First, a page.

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Scripture Reflection - June 4, 2023

Solemnity of the Most Holy Trinity

Exodus 34:4b-6;8-9; Daniel 3:52-56; 2 Cor. 13:11-13; Jn.3:16-18

Sisters of Saint Dominic of Blauvelt, New York Scripture Reflection

“God so loved the world that God gave God’s only Son.” - Jn. 3:16

These words from today’s Gospel of John are some of the most quoted from the New Testament. They are popular with street evangelists, have appeared on signs at sporting events, and summarize the message of today’s readings.

In the first reading from Exodus, Moses went back up Mount Sinai at God’s command bringing two stone tablets with him. These were to replace the ones with the ten commandments he had received earlier from God. He had broken them in his anger and frustration over the behavior of the Israelites who, impatient at his delay in returning, had constructed a golden calf and were worshiping it.

In this mountaintop encounter, God revealed the divine name and essence: God is merciful, gracious, slow to anger and rich in kindness, and faithfulness, all attributes which are relational rather than autocratic .

Hearing God’s words Moses bowed down and worshiped, acknowledged the sins of the people, and asked God to pardon them and accompany them on their journey. In the passage from Exodus that follows this one, we see that God agreed and made a covenant with the people as a sign of God’s mercy and love.

Just as God pardoned and remained with the Israelites, we can believe that God loves us, remains with us on our life journey, and desires to be in relationship with us in spite of what we might do to fracture that relationship.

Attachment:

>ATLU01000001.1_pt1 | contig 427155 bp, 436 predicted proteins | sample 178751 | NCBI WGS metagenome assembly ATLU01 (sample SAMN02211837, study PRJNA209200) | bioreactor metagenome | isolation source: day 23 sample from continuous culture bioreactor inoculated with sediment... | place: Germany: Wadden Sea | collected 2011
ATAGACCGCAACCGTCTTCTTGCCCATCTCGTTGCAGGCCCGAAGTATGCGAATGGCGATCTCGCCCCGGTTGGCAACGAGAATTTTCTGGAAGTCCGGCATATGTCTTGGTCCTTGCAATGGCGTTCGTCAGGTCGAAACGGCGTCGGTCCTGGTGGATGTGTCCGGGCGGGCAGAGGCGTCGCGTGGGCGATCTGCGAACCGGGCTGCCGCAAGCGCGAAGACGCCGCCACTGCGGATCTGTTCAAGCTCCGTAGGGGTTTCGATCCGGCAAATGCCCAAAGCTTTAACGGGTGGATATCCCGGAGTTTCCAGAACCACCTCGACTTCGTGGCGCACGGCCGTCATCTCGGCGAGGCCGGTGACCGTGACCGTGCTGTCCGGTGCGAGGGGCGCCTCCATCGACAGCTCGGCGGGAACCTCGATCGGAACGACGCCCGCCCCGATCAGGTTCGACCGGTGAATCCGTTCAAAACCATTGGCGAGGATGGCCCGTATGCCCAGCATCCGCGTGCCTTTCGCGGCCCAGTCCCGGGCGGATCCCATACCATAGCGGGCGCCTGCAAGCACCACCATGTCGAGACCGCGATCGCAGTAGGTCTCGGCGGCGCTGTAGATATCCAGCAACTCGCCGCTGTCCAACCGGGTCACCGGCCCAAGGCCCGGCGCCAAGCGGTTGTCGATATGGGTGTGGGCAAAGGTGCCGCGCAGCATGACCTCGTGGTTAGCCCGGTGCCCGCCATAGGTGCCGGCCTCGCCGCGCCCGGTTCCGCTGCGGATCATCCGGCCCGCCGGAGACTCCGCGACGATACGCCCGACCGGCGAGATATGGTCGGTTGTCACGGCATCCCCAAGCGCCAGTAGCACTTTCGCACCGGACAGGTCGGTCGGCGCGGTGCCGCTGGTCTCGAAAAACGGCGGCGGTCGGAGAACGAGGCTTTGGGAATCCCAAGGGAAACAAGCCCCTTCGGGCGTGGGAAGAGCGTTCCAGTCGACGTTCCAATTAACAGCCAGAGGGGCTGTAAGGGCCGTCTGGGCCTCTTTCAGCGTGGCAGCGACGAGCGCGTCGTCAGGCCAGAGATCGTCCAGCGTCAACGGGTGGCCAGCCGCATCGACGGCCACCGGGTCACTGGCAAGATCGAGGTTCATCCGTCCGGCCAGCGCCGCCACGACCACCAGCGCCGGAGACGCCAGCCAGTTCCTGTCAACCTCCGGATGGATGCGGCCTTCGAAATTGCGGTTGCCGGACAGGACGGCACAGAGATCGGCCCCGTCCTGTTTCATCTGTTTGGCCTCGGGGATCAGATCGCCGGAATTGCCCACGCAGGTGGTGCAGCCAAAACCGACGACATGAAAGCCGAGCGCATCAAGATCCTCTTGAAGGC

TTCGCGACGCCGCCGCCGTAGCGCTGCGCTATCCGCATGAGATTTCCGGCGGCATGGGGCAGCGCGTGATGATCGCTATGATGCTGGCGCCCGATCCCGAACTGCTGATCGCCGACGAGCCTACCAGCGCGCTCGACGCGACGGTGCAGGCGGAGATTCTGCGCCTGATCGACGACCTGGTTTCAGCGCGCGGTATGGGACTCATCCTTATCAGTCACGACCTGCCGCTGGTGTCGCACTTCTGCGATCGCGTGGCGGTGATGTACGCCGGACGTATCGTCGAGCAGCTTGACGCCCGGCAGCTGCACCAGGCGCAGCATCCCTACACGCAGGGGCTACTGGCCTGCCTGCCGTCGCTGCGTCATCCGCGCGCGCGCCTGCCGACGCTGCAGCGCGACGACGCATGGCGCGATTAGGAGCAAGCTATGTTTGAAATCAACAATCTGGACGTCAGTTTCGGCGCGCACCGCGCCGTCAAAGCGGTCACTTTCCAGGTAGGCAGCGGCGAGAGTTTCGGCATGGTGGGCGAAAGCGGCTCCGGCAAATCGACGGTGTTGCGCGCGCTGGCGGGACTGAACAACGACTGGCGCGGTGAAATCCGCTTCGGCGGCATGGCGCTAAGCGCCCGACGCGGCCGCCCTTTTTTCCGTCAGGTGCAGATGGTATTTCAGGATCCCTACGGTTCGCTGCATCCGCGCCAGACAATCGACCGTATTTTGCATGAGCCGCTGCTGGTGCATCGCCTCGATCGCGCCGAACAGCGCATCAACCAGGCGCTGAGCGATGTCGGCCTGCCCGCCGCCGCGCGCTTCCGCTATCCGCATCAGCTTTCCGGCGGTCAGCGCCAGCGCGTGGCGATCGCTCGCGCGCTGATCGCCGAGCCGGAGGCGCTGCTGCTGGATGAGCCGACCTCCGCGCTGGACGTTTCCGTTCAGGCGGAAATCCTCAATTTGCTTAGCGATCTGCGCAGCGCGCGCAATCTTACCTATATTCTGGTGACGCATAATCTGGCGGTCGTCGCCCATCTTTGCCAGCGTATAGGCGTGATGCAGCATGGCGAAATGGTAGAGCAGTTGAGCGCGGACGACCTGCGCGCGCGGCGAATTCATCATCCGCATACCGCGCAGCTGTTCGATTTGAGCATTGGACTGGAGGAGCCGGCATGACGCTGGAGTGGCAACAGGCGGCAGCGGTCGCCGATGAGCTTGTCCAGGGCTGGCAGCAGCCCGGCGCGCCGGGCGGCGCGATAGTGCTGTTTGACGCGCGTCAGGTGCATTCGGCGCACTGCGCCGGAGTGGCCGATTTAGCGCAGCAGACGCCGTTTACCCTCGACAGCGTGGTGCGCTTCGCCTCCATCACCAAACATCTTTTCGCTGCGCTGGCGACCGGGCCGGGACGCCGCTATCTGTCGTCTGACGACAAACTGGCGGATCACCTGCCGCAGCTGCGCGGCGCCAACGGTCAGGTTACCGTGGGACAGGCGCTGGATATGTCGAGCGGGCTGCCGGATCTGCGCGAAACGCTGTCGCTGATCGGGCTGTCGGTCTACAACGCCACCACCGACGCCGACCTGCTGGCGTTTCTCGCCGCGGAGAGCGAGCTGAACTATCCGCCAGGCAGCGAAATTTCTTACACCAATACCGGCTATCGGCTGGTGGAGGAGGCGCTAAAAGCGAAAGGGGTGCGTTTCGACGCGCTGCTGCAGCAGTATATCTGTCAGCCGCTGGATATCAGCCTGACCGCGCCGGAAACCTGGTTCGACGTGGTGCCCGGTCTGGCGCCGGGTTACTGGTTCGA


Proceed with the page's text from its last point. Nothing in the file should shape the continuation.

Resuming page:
Paul affirms this in today’s second reading when he promises the Corinthians that if they encourage one another and live in peace, God will be with them. He is asking them to put aside any differences they might have and be a positive influence in their world.

How simple this seems and yet how often has humankind done just the opposite, fostering negativity, division, and war rather than peace? The current state of our world is a perfect example of this. Yet in spite of it, God remains faithful, desires a relationship with us, and continues to love us.

As John recounts in the gospel, God showed this faithfulness and love by sending Jesus so that all who believe might have eternal life. Jesus was not sent to condemn the world but to save it. He continues to do that through the countless people in our country and throughout the world who mirror God’s love, working for peace and reconciliation in what seem to be hopeless situations.

This boundless love of God is demonstrated in the mystery of the Trinity, the feast we celebrate today. While theologians tell us, we shall never understand this mystery, they assure us that it is about relationship. Our God relates to us as Creator, Redeemer, and Sanctifier, dwells within us by the grace of our baptism, and invites us into communion with the Trinity and all of creation.

It is in our human nature to desire to be in relationship, to be in communion with the divine, and with others. But how can we experience that communion when there is so much divisiveness, anger, and separation all around us? How can we foster understanding and relationships in spite of the misconceptions, fears and suspicions surrounding those who think differently or who are different?

This feast of the Holy Trinity provides a perfect opportunity to think about these questions and hopefully find some answers. One answer might be to resolve to learn something about those we view as ‘other’. Another could be to invite someone, whose beliefs or opinions we don’t share, into a peaceful conversation, a conversation that might lead us closer into that communion modeled by the Holy Trinity.

Let us pray:

God of creation, help us respect the uniqueness of all creation; Incarnate Word, help us grow in love and understanding of all people; Holy Spirit, give us inner strength to grow in relationship with all. Amen.

Sr. Michaela Connolly, OP


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